Teachers warn of serious developmental issues in children 'addicted' to tech

Generations of responsible parents have protected their children from an excess of TV-watching, realizing that spending hours and hours of the day watching telly isn't the best way for them to spend their formative years. But TV isn't what it once was, and let's face it - the coolest kids of all ages have their own tablet these days. 

It seems that the same lessons regarding overexposure to television must apparently be re-learned when it comes to the new generation of devices that children are now growing up with, and the Association of Teachers and Lecturers (ATL) is keen to ensure that parents learn those lessons quickly. 

As The Telegraph reports, the ATL's annual conference heard this week from its members across the United Kingdom, who are becoming increasingly concerned by the effects of technology on children today. 

Members described, for example, how infants as young as three, who had no trouble using touchscreens, were found to have "little or no dexterity in their fingers", since their hands were doing little more than tapping the screen over and over again. Teacher Colin Kinney said he had heard numerous reports from kindergarten / nursery staff of "young pupils who can swipe a screen but have little or no manipulative skills to play with building blocks or the like". 

It's not just young children who are at risk. Kinney cited examples of "pupils who come into classrooms after spending most of the previous night playing computer games and whose attention span is so limited that they may as well not be there." Some students were found to be overwhelmed by pen-and-paper examinations because they had become so dependent on always having phones, tablets and PCs around them that they had become "unable to apply what they should have learned from their textbooks."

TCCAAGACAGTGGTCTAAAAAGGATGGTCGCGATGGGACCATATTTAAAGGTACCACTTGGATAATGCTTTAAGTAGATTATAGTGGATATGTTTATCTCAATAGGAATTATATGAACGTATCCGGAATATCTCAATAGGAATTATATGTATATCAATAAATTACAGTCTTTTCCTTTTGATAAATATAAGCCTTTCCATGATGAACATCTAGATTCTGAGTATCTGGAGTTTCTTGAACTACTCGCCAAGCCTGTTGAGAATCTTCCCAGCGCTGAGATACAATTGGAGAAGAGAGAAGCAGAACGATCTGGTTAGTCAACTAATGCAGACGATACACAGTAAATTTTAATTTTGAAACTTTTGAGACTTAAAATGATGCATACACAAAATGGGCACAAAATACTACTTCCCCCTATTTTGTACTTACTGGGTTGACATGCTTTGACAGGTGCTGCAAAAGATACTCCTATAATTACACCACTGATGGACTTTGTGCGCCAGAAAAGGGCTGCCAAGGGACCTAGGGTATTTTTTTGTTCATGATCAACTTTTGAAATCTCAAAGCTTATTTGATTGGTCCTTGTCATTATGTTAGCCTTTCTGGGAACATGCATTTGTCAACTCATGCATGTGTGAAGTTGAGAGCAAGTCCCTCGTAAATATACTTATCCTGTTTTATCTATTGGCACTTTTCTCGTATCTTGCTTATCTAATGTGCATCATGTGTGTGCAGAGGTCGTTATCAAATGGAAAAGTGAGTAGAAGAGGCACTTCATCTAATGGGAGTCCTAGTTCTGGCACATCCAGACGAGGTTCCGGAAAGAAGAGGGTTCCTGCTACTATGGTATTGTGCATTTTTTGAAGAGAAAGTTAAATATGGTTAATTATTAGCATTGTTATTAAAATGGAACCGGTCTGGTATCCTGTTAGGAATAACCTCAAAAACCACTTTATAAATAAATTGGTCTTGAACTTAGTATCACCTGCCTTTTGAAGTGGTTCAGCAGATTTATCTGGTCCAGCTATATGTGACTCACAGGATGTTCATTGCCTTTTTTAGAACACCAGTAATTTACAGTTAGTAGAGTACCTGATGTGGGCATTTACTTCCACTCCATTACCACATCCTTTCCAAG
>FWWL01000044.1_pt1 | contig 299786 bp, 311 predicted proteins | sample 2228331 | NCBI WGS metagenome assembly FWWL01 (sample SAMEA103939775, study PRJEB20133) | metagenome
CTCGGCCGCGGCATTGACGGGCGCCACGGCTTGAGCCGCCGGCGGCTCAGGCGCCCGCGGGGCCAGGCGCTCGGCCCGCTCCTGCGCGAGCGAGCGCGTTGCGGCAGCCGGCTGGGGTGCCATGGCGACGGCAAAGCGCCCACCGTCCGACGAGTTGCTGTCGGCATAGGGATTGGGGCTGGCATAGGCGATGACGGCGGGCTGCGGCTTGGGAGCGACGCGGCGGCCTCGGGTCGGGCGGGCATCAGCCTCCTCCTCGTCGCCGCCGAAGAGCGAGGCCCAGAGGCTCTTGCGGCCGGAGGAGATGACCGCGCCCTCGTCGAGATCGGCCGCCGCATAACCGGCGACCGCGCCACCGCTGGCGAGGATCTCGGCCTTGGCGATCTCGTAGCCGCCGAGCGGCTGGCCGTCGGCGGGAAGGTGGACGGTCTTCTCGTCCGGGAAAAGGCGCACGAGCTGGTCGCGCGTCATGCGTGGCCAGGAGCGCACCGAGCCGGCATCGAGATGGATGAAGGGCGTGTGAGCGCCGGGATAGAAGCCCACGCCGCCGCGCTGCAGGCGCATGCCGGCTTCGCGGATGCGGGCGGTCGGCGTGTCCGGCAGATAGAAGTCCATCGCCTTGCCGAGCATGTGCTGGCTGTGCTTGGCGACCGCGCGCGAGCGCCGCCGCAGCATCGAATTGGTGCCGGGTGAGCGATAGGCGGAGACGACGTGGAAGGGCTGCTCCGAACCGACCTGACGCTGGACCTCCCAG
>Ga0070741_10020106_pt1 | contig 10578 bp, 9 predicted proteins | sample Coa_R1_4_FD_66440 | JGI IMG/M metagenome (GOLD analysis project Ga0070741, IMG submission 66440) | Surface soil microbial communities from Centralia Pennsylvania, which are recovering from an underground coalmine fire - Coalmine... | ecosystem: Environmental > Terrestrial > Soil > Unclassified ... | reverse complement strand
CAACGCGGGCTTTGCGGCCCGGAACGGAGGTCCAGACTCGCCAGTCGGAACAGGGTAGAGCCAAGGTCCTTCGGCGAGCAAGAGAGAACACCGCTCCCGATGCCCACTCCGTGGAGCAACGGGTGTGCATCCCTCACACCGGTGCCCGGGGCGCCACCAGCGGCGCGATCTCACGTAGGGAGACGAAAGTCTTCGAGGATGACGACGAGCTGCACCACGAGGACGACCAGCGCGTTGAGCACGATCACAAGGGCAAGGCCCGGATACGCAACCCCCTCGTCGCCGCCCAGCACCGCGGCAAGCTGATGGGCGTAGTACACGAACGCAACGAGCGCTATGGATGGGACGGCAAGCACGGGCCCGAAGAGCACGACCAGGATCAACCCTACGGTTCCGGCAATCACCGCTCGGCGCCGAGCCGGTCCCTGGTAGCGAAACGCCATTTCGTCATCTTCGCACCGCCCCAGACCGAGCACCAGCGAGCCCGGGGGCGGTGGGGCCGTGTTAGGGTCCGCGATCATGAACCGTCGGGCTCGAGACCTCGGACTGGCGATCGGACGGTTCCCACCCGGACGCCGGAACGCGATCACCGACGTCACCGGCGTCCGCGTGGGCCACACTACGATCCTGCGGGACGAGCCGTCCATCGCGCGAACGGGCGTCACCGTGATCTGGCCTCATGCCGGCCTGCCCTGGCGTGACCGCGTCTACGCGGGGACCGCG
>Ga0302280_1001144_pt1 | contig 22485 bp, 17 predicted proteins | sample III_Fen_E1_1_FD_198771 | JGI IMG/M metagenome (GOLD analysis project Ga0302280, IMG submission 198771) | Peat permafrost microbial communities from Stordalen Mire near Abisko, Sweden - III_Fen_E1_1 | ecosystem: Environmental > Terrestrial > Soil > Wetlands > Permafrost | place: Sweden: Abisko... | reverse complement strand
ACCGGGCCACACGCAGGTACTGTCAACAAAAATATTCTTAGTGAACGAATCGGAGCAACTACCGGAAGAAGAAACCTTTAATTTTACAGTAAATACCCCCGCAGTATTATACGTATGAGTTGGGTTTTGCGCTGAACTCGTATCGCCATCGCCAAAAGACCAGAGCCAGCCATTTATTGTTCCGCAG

Teacher and ATL member Mark Montgomery additionally pointed to "weight gain, aggressive behavior, tiredness and repetitive strain injury" as further effects that education staff had repeatedly seen in students 'overexposed' to technology. Children's social and interpersonal skills are also being harmed, said Kinney, explaining that some students "cannot socialize with other pupils, but [their] parents talk proudly of their ability to use a tablet or smartphone." 

The ATL has called on parents to help their children by reducing their use of tablets and smartphones, particularly late at night. The organization said that it supports proposals to issue advice and guidance to teachers and parents on how best to deal with children "addicted" to such devices. 

Montgomery added: "In the same way we can use a brick to either break a window or build a house, digital technology can be used for good or bad, and teachers can and should help their pupils make positive choices so they have positive experiences." Ultimately, perhaps, the simple lesson to be learned here is that good things are best enjoyed in moderation, and even the best things can become harmful in excess. 

Source: The Telegraph 
Baby working image via Shutterstock

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